3rd Covid wave infects Nepal’s frontliners
During the devastating second wave last year, hundreds of people were dying every day. Hospitals had run out of ICU beds and oxygen cylinders.
This time, hospitals are running out of medical staff.
As elsewhere, the third wave in Nepal is infecting healthcare workers, endangering not only patients with Covid pneumonia, but also those suffering from pre-existing conditions like kidney failure, diabetes, cancers or cardio-vascular diseases.
This acute shortage in medical staff across Nepal due to the rapid spread of Omicron has prompted the Ministry of Health to consider shortening the isolation period for doctors, nurses and paramedics to five days. The US and India have already done so.
Hundreds of health workers are testing positive daily in hospitals all over the country, turning health facilities themselves into a hotbed of the virus.
On Tuesday, there were 10,258 new cases out of 22,828 tested, bringing the positivity rate up to 45%. This is the highest ever daily new cases for Nepal and also the highest positivity rate.
International airlines flying out of Kathmandu are reporting a sharp increase in the number of passengers who cannot fly because of the PCR positive test results. So far passengers on domestic flights are not required PCR tests, only vaccine cards from next week.
“Omicron is spreading like wildfire through all hospitals, in ours alone we have 35 staff testing positive,” says Sanduk Ruit of Tilganga Eye Hospital in Kathmandu.
One of the bigger facilities in Kathmandu, HAMS Hospital, has 16 of its clinical staff in isolation after testing positive. On 17 January, 52 staff of the Trauma Centre Hospital tested positive in one day, affecting emergency care of accident victims.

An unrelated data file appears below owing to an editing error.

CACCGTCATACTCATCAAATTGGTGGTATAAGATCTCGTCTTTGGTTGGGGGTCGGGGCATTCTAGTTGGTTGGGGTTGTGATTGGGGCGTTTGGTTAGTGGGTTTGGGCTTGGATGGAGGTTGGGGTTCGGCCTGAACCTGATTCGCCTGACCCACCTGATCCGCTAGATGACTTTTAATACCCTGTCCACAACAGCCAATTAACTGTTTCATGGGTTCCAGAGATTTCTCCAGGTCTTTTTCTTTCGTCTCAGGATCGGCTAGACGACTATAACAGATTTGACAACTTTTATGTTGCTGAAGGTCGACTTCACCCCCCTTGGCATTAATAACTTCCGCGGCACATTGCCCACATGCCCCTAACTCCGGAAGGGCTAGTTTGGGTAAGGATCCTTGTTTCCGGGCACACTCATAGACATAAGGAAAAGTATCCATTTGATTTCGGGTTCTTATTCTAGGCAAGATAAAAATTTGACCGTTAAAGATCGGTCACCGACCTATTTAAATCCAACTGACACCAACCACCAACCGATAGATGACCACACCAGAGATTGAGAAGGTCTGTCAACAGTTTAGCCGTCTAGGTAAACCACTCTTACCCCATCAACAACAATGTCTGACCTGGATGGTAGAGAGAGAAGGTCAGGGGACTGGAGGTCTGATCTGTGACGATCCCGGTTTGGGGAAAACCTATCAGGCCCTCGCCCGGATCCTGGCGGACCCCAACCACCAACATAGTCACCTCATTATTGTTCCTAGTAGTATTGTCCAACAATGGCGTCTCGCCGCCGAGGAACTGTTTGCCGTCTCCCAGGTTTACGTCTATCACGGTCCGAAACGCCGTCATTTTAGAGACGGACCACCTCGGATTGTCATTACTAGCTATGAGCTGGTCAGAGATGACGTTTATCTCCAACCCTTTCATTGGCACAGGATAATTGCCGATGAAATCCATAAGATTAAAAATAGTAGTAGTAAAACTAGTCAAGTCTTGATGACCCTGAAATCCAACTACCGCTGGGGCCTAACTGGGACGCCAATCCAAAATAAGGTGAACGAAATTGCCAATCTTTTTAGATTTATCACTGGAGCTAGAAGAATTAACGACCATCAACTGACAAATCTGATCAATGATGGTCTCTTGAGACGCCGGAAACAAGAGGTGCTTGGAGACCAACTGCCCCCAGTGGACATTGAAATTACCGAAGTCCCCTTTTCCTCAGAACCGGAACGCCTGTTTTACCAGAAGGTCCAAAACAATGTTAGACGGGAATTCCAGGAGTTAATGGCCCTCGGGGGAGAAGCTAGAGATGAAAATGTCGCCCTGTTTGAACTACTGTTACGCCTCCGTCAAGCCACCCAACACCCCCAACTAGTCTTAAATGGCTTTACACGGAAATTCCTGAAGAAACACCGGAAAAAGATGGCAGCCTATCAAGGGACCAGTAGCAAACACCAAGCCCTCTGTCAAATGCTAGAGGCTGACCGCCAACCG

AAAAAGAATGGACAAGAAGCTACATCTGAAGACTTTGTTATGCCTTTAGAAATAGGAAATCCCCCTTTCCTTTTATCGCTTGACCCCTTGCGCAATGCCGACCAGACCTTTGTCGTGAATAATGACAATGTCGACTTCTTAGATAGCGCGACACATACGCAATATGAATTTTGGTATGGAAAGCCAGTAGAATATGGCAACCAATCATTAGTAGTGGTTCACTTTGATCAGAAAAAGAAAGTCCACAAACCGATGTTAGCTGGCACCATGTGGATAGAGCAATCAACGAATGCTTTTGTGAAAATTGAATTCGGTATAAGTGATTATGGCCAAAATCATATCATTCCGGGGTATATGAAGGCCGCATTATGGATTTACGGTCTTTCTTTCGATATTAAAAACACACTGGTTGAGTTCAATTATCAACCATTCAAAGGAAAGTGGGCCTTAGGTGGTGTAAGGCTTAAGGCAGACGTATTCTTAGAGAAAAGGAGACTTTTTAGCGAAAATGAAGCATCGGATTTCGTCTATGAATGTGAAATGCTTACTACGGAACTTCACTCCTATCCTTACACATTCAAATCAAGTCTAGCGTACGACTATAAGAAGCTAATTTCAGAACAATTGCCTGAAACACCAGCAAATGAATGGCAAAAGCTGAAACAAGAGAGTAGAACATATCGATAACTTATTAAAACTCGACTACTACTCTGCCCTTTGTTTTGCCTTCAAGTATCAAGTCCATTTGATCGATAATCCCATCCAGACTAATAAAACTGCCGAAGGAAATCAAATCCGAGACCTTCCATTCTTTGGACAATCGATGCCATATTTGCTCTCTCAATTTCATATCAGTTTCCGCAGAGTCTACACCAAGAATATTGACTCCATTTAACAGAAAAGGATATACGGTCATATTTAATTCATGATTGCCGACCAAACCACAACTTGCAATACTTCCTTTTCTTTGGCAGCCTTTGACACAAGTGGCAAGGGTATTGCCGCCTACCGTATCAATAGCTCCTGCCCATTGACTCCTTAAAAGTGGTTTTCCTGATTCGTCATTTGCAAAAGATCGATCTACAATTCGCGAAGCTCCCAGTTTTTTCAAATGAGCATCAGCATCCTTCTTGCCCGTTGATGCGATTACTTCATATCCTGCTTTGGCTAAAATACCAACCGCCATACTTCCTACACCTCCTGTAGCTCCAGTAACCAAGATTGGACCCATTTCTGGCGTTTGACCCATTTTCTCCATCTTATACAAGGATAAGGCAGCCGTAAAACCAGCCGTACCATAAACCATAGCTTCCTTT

Teaching Hospital and Bir Hospital in the Valley also have a similarly high number of doctors and nurses infected and isolating.
“Health workers in every ward are infected, Covid has now spread from the emergency to the general ward, the blood bank, physiotherapy, ICU and even the administration,” director of the Trauma Centre Pramod Joshi told Nepali Times.
The hospital is now primarily treating patients that need emergency care and surgery. “The hospital is full of patients and the ICU is packed as it always is,” he said.
The third wave has now even affected hospitals outside Kathmandu, which are struggling to cope due to a shortage of staff.
Bayalpata Hospital in remote Achham district has curtailed some critical services like C-sections because of sick staff. Charikot hospital in Dolakha district which had finally stopped reporting new Covid infections only last month is back to caring for an increasing number of coronavirus patients but with fewer staff.
“Some of us have mild but manageable symptoms but we are still working, we had a shortage of healthcare workers even before this third wave,” Binod Dangal of Charikot Hospital said. “In fact, we have fewer people than we had during the second wave, we have equipment but no trained staff. We are no better prepared than we were before.”